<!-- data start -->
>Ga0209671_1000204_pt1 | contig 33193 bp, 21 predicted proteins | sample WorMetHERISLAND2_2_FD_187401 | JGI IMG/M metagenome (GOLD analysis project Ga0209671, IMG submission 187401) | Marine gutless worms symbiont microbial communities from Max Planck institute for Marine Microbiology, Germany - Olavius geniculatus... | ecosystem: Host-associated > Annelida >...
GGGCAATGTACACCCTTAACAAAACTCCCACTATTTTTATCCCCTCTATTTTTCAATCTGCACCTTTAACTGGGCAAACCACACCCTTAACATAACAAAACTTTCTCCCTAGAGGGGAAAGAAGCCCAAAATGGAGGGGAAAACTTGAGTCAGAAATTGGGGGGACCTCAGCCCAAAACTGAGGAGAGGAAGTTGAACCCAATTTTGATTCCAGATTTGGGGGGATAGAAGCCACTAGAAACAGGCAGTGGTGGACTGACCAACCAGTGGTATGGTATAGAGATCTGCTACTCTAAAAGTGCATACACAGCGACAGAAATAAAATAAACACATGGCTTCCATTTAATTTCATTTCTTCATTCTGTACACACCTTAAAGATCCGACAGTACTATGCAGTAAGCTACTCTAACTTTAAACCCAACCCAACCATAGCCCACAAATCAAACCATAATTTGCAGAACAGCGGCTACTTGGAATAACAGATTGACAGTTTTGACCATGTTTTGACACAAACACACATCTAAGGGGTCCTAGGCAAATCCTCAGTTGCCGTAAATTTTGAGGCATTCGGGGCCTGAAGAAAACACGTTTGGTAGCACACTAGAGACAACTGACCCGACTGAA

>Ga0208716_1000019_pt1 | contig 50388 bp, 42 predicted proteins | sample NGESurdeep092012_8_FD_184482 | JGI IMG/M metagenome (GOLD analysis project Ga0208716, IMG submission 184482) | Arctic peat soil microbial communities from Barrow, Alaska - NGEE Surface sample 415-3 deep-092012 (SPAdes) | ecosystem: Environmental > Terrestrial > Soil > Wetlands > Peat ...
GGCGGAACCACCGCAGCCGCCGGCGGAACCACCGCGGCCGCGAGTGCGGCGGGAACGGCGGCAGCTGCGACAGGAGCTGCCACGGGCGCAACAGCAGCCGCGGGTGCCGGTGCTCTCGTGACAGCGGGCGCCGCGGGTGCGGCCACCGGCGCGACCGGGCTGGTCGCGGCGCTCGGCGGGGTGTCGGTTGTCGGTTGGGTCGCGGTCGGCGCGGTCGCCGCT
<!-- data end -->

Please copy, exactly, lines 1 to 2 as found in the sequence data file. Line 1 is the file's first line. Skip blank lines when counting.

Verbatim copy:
>Ga0209671_1000204_pt1 | contig 33193 bp, 21 predicted proteins | sample WorMetHERISLAND2_2_FD_187401 | JGI IMG/M metagenome (GOLD analysis project Ga0209671, IMG submission 187401) | Marine gutless worms symbiont microbial communities from Max Planck institute for Marine Microbiology, Germany - Olavius geniculatus... | ecosystem: Host-associated > Annelida >...
GGGCAATGTACACCCTTAACAAAACTCCCACTATTTTTATCCCCTCTATTTTTCAATCTGCACCTTTAACTGGGCAAACCACACCCTTAACATAACAAAACTTTCTCCCTAGAGGGGAAAGAAGCCCAAAATGGAGGGGAAAACTTGAGTCAGAAATTGGGGGGACCTCAGCCCAAAACTGAGGAGAGGAAGTTGAACCCAATTTTGATTCCAGATTTGGGGGGATAGAAGCCACTAGAAACAGGCAGTGGTGGACTGACCAACCAGTGGTATGGTATAGAGATCTGCTACTCTAAAAGTGCATACACAGCGACAGAAATAAAATAAACACATGGCTTCCATTTAATTTCATTTCTTCATTCTGTACACACCTTAAAGATCCGACAGTACTATGCAGTAAGCTACTCTAACTTTAAACCCAACCCAACCATAGCCCACAAATCAAACCATAATTTGCAGAACAGCGGCTACTTGGAATAACAGATTGACAGTTTTGACCATGTTTTGACACAAACACACATCTAAGGGGTCCTAGGCAAATCCTCAGTTGCCGTAAATTTTGAGGCATTCGGGGCCTGAAGAAAACACGTTTGGTAGCACACTAGAGACAACTGACCCGACTGAA